Multiple sclerosis is a chronic, progressive disease of the nervous system. While it is still not fully understood, MS is believed to be an autoimmune disorder in which the body's immune system mistakenly attacks and destroys the tissue of the central nervous system.
In the central nervous system—the brain, optic nerve, and spinal cord—nerves act as messengers, communicating feelings and responses from the body to the brain and the brain to the body. Each nerve is covered by a fatty substance called myelin, which insulates the nerve and helps conduct electrical impulses quickly and efficiently. In MS, the myelin sheath is injured, disrupting or halting communication between brain and body and affecting muscle coordination and vision, for example. Myelin can be regenerated, but not quickly enough to outpace the deterioration caused by the disease. MS gets its name from the buildup of scar tissue (sclerosis) in multiple areas of the brain, optic nerve, or spinal cord.
In the United States, about 1 in 1,000 people has multiple sclerosis. Women are more likely than men to get the disease—about two thirds of people with MS are women. Symptoms generally first appear between the ages of 20 and 40, but onset can occur earlier or later.
The progression of the disease varies from person to person, and there is no way to predict how and when symptoms will unfold in a particular individual. Some people with MS experience acute attacks followed by long periods of partial or even full recovery. Others steadily progress in disability. There is no cure for multiple sclerosis, but there are many treatments, and people can live long, productive lives with the disease. While some people become severely disabled by the disease, about half of people with MS are still able to walk unassisted 15 years after they have been diagnosed.
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The central nervous system, which includes the brain, optic nerve, and spinal cord, is made up of nerves that act as the body's messenger system. The nerve fibers are covered by a fatty, protein-rich substance called myelin, which insulates the nerves and helps in the transmission of impulses, the messages between the brain and other parts of the body. In multiple sclerosis, the myelin sheath is destroyed, in a process called demyelination. Without the myelin, signals transmitted throughout the central nervous system are disrupted or halted. The brain becomes unable to send and receive messages, and muscle coordination, bodily sensations, and vision are affected.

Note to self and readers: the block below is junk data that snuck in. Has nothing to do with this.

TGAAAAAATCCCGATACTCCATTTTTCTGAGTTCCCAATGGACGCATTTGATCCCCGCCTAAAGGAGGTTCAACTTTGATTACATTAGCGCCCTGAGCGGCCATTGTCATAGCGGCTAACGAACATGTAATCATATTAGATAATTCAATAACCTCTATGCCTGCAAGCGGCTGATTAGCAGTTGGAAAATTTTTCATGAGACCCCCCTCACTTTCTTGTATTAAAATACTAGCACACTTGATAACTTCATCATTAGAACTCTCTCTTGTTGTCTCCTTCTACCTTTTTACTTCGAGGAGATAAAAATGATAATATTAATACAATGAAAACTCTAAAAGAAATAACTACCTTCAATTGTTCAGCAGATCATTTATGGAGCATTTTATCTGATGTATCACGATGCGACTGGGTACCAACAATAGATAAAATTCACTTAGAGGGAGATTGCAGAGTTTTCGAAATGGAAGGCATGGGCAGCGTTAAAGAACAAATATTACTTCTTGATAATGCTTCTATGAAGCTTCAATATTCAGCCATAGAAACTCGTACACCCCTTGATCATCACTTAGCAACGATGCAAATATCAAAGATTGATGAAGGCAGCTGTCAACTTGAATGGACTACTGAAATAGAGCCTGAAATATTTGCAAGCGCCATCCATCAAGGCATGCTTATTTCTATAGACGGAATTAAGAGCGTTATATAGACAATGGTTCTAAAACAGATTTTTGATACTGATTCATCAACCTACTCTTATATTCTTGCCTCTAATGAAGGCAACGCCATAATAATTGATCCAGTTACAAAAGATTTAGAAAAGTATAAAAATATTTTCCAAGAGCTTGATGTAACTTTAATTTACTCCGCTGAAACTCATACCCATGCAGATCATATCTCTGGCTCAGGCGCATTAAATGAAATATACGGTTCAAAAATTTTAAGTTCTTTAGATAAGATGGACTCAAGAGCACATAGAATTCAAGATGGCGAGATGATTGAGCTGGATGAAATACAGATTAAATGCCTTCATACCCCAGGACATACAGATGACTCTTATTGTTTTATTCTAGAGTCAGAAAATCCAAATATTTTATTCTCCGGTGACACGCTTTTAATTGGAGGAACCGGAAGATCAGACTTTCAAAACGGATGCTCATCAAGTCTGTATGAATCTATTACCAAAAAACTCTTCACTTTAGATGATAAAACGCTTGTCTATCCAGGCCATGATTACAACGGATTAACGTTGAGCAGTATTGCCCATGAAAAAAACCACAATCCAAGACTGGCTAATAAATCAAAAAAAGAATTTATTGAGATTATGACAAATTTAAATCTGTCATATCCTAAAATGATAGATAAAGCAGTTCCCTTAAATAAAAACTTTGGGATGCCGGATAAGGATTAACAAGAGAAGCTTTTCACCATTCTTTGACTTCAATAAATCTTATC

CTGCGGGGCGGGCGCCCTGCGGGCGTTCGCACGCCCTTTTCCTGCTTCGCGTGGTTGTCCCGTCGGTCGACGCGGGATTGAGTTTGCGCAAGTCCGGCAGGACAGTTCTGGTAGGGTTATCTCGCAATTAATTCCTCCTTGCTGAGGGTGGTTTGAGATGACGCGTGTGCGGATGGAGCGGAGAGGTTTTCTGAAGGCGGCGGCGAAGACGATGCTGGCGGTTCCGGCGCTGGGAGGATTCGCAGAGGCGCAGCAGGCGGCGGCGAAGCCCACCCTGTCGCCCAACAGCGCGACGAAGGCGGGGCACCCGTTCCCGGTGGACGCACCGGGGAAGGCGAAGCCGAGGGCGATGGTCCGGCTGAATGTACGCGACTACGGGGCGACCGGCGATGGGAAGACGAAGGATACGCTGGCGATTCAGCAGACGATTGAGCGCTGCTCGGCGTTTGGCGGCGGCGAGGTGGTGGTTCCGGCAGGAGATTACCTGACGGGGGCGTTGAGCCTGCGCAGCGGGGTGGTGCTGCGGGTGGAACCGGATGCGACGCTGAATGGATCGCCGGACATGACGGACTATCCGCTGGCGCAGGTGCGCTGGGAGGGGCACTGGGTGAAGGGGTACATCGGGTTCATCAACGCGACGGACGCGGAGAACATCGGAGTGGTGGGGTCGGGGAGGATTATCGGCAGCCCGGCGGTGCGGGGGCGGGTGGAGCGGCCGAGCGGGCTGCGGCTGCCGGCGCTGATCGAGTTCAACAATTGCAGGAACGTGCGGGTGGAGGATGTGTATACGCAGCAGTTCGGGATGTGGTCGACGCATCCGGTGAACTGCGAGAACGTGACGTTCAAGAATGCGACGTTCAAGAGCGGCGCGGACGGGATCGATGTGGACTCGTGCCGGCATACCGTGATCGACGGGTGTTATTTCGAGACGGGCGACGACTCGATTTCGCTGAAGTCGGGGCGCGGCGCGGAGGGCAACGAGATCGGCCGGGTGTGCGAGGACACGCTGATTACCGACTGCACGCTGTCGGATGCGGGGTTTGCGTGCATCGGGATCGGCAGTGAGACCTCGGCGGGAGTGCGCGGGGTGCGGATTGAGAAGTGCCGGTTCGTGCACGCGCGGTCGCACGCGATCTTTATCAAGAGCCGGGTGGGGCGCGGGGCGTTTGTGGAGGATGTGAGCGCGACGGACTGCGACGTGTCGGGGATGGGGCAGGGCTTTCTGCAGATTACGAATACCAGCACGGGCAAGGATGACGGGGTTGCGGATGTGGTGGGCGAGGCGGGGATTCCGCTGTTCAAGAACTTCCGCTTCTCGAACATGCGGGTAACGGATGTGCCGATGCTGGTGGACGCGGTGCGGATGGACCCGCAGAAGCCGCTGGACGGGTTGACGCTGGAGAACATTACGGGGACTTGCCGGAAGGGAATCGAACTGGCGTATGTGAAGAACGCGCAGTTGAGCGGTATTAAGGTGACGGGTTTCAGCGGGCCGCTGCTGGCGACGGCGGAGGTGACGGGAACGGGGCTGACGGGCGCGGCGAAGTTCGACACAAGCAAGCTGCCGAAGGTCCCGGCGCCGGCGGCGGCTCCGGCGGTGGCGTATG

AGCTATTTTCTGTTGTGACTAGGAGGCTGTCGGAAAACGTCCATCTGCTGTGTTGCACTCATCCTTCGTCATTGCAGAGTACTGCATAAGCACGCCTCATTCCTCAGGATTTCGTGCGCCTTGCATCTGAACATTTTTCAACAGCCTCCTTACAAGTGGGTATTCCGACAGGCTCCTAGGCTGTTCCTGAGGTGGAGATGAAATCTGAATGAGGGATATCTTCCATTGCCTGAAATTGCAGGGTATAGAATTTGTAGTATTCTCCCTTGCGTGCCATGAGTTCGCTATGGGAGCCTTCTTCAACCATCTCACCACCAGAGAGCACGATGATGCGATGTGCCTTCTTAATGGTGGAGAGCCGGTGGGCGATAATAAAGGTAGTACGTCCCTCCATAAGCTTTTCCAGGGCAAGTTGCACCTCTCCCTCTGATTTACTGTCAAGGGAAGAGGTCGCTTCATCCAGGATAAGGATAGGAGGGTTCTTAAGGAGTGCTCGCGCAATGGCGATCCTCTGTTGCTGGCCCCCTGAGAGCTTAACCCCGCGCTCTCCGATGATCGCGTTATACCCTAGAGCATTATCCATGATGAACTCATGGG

The course of multiple sclerosis varies widely from person to person, and there is no way to predict on an individual level how or when the disease will progress. However, researchers have defined four basic types of MS progression:
Relapsing-remitting: This form of MS is characterized by acute attacks ("exacerbations") lasting at least 24 hours, which are followed by full or partial recovery. During remission periods, which can last from months to years, the disease does not worsen. The vast majority of people who suffer from the condition are diagnosed with this type.
Primary progressive: This less common type is characterized by a gradual, steady progression of disability, without obvious relapses or remissions. Onset tends to be later than age 40.
Secondary progressive: This type of MS begins with a relapsing-remitting period but then evolves into a steady deterioration.
Progressive relapsing: This rare form is characterized by a steady progression in disability accompanied by acute attacks that may or may not be followed by recovery.
The underlying cause of multiple sclerosis is currently unknown. The disease is thought to result from a combination of factors, including genetics, environmental triggers (such as viruses, trauma, vitamin deficiency, or exposure to heavy metals), and a malfunction of the immune system.
The many symptoms of MS are believed to be caused by the immune system's attack on the protective myelin sheaths that insulate the nerves of the central nervous system, in both the spinal cord and the brain. The myelin becomes inflamed and destroyed, scar tissue forms, and the signals that ordinarily travel through the nervous system controlling muscle action and sensations are interrupted.
Multiple sclerosis may be more likely to occur in certain people because of an inherited predisposition. Those with a relative who has MS have a 10 to 15 percent higher risk of developing the disease than the population as a whole, for example, and the disease is more common in people of northern European heritage.
But it also seems clear that other factors are at work. An environmental trigger such as a common viral infection may also explain MS in people who already are at higher risk because of their genetic makeup. Women are more likely than men to get the disease: About two thirds of people with MS are women. MS is more likely to occur in temperate zones such as northern Europe, the northern United States, southern Australia, and New Zealand. Low levels of vitamin D are associated with an increased risk of MS, although it is unknown whether vitamin D supplements can prevent the disease.
Last reviewed on 03/19/2007
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